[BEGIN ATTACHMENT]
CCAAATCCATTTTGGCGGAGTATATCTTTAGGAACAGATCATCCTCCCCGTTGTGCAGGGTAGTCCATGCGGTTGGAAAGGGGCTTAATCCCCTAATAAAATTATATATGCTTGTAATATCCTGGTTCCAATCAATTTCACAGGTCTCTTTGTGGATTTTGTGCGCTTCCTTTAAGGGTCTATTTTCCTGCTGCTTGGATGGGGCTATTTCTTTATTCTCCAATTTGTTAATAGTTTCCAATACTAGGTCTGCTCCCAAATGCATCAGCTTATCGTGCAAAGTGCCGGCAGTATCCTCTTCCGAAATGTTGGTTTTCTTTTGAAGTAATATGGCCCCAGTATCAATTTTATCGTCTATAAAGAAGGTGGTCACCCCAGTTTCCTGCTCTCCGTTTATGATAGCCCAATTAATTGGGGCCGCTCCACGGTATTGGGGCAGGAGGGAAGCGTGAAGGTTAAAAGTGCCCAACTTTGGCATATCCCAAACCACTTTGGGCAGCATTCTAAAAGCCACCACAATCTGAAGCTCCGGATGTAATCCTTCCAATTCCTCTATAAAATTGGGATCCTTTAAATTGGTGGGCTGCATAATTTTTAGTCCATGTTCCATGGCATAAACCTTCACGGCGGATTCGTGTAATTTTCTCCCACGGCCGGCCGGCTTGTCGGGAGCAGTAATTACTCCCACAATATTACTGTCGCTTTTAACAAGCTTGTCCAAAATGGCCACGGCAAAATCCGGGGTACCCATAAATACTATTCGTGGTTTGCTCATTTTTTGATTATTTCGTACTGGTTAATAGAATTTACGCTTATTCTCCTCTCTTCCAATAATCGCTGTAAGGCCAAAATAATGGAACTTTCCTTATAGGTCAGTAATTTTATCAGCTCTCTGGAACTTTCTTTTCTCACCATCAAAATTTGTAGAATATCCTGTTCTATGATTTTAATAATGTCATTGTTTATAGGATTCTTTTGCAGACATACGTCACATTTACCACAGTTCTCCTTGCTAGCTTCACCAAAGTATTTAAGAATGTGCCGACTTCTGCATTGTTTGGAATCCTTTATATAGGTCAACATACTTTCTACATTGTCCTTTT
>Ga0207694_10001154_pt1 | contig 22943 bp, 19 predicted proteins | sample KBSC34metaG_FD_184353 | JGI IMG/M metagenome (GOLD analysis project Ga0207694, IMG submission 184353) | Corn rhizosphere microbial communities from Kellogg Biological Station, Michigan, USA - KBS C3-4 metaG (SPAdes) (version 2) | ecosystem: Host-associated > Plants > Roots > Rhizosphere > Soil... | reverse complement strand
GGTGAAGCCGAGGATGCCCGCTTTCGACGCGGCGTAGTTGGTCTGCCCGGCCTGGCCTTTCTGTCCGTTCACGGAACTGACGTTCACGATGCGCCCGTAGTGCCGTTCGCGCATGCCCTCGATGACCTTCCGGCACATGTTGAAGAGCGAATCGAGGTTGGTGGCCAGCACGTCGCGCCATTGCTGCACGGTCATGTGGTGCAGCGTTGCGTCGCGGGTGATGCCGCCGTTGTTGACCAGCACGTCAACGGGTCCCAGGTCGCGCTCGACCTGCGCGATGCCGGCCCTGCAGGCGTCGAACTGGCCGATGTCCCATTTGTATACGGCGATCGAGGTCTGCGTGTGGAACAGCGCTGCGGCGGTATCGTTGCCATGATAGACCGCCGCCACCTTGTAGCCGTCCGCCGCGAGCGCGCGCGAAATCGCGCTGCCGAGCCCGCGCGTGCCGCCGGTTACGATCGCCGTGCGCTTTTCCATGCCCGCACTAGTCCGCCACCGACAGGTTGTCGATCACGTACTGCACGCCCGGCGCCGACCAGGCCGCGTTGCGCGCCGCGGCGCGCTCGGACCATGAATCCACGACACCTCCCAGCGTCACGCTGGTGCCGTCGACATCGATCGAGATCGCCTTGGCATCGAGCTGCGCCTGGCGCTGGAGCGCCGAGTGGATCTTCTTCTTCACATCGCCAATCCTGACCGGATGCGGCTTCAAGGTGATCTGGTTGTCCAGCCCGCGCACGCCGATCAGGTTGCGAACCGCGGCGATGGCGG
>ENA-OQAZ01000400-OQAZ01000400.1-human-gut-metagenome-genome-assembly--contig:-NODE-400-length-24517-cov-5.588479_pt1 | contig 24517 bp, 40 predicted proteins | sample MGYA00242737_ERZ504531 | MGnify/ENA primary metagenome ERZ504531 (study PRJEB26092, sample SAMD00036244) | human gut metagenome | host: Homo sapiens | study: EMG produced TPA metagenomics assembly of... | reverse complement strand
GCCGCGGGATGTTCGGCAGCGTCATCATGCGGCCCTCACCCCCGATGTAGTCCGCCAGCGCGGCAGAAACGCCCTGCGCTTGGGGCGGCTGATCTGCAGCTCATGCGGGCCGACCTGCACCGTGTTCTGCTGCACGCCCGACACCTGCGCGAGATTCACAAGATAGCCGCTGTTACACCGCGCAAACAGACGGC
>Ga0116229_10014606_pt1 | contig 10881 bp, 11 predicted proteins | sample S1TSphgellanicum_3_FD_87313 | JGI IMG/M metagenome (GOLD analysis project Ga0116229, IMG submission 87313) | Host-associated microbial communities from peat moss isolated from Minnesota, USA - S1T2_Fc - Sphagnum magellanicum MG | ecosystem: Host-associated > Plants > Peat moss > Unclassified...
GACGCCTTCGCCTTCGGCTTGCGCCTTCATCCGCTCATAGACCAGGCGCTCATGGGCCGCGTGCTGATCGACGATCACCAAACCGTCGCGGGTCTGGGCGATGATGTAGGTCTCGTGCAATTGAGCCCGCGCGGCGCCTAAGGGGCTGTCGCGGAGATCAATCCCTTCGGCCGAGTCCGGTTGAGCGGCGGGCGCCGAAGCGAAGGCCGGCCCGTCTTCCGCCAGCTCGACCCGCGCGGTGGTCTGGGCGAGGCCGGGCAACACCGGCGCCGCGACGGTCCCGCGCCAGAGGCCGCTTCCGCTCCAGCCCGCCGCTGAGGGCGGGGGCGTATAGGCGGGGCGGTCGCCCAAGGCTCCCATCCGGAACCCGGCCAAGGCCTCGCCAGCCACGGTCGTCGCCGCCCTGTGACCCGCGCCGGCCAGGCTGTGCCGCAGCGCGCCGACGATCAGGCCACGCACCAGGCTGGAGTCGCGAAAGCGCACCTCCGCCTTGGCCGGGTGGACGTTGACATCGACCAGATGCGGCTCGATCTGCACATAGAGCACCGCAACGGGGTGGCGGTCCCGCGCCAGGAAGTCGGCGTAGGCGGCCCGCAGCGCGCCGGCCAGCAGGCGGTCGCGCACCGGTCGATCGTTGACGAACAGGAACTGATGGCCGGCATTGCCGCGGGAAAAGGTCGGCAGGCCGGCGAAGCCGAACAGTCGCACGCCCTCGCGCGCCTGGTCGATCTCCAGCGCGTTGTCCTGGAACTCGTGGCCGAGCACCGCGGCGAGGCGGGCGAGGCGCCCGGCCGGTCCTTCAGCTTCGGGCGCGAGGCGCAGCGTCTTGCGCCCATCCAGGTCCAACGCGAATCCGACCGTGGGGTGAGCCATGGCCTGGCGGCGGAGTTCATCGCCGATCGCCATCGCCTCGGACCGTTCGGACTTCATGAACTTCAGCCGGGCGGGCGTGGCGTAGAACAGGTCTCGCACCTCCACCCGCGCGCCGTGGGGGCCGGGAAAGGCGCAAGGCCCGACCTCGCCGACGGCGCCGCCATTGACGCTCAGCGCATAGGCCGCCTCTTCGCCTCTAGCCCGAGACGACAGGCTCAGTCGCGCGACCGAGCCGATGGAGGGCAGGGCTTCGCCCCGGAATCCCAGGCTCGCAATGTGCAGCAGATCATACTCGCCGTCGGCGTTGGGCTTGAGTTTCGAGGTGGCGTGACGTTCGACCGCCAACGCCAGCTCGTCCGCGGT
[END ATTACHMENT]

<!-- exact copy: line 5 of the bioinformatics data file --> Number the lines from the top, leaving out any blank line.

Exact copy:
GCCGCGGGATGTTCGGCAGCGTCATCATGCGGCCCTCACCCCCGATGTAGTCCGCCAGCGCGGCAGAAACGCCCTGCGCTTGGGGCGGCTGATCTGCAGCTCATGCGGGCCGACCTGCACCGTGTTCTGCTGCACGCCCGACACCTGCGCGAGATTCACAAGATAGCCGCTGTTACACCGCGCAAACAGACGGC